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  • Technorati: graph / links

    Centre for Social Justice: help failed asylum seekers


    by Rumbold on 15th December, 2008 at 10:22 am    

    A think tank founded by former Conservative leader Iain Duncan Smith (IDS) has called for failed asylum seekers to be allowed to work, or else to receive state support. Not aiding failed asylum seekers means that many are forced to work in the black market, sometimes as prostitutes, while discouraging them from seeking state help. As Iain Duncan Smith said:

    “The British government is using forced destitution as a means of encouraging people to leave voluntarily. It is a failed policy. UK policy is still driven by the thesis, clearly falsified, that we can encourage people to leave by being nasty. The result is that we rely heavily on forcible return, which is both very costly and time-consuming, and engages only a small proportion of those whose claims are refused. This system gives refused asylum seekers good reason to abscond and little reason to engage with officialdom.”

    Having not read the whole report, I don’t know whether I agree with it all. However, the information available so far is encouraging, as it shows a desire to help failed asylum seekers return home voluntarily, rather than get sucked into a nightmarish illegal world here and then be forcibly deported anyway. Yes, the main purpose of the report is to save time and money for the state; but that is not necessarily injurious to the welfare of failed asylum seekers, especially as the report wants them to be able to earn money legally even after their application has failed.

    Moreover, the report comes from a think tank usually associated with the right of the Conservative party, and has the backing of another influential rightist, namely Tim Montgomerie of Conservative Home (admittedly he did work for IDS previously). So even if the proposals turn out to be far from perfect, at least some sections of the Tory party seem to be softening their stance on dealing with failed asylum seekers.



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    17 Comments below   |  

    1. sonia — on 15th December, 2008 at 12:27 pm  

      well that makes sense of course. seeing as they are here anyway the obvious solution is to allow them to work, pay taxes and not be a burden to the state.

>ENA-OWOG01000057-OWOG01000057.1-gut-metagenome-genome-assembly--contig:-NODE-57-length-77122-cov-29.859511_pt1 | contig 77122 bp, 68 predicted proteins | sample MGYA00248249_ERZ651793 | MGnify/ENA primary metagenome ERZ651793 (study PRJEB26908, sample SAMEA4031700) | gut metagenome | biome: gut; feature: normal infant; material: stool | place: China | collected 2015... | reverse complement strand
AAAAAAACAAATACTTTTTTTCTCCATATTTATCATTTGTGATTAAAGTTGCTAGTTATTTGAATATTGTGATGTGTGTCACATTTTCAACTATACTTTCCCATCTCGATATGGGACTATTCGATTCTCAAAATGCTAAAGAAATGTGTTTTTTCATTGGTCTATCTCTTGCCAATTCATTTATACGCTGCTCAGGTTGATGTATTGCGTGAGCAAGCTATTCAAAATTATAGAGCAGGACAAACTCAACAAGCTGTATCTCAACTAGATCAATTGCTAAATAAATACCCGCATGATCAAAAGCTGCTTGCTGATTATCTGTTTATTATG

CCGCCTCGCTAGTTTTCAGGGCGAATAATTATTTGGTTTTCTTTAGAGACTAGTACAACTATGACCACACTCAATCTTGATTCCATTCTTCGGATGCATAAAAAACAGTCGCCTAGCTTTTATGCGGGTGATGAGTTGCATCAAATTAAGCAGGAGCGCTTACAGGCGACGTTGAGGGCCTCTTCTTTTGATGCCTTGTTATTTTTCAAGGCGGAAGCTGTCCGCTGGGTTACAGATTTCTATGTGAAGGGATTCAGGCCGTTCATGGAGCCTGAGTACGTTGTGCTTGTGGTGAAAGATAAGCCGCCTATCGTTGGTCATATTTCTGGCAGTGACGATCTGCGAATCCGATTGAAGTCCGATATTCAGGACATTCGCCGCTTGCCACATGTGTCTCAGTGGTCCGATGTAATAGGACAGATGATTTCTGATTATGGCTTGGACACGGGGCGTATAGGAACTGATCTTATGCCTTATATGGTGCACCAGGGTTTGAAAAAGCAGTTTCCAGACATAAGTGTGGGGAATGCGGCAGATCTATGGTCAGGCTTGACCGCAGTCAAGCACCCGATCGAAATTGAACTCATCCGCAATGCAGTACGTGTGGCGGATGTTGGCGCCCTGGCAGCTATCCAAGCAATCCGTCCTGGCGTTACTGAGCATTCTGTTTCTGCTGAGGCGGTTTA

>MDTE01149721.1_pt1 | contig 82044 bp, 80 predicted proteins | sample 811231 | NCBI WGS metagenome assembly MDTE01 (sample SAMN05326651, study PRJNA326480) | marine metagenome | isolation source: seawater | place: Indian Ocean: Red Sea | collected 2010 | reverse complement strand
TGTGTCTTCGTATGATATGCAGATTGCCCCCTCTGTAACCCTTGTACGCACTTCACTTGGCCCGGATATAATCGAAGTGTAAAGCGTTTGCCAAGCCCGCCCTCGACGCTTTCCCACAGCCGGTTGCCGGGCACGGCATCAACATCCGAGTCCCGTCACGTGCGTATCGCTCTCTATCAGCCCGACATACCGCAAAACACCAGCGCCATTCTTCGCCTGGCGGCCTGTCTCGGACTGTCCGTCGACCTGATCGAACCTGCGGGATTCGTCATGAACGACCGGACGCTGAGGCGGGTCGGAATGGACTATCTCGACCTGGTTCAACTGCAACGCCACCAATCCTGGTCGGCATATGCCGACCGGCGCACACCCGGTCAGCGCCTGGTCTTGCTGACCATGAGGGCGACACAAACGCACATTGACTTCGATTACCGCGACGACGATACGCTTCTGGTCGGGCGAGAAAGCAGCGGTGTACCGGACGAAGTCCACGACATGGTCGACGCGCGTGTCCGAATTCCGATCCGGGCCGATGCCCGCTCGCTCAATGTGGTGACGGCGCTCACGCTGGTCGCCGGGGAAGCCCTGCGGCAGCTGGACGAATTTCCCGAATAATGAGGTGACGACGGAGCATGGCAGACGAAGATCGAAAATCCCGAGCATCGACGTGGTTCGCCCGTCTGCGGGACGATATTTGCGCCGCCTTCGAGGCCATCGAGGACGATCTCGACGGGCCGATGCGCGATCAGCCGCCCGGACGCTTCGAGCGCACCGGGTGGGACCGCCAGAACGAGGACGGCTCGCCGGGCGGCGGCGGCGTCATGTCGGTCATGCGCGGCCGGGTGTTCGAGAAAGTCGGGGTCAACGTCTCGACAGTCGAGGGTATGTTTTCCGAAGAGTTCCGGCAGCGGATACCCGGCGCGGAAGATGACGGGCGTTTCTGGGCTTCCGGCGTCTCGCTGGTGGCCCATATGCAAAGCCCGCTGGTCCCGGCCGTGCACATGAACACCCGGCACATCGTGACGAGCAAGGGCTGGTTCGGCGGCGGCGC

i daresay of course there will be the usual ah but they are taking “our” jobs away and all that malarkey. also claims that people might use this to avoid the work permit system etc.

    2. MaidMarian — on 15th December, 2008 at 12:37 pm  

      Sonia (1) - ‘i daresay of course there will be the usual ah but they are taking “our” jobs away and all that malarkey. also claims that people might use this to avoid the work permit system etc.’

      Those concerns are not illigitimate! The sentiment may be, but on the face of it this report seems to skate a bit close to a reward for illegality.

      I think that the point the report is getting at is that detention is an overly expensive way of doing this.

      I’m sure that is true, but I am rather struggling to see quite how the labour market provides the answer.

    3. Roger — on 15th December, 2008 at 12:41 pm  

      Well, if people regard destitution in the U.K. as less bad than their native countries they’ve got pretty good cause to claim asylum.
      What happened to the term refugees?

    4. MaidMarian — on 15th December, 2008 at 12:54 pm  

      Roger (3) -

      ‘Well, if people regard destitution in the U.K. as less bad than their native countries they’ve got pretty good cause to claim asylum.’

      How do you work that out? Asylum is about (usually) political persecution, not economic migration regardless of the conditions to be faced in the country of destination.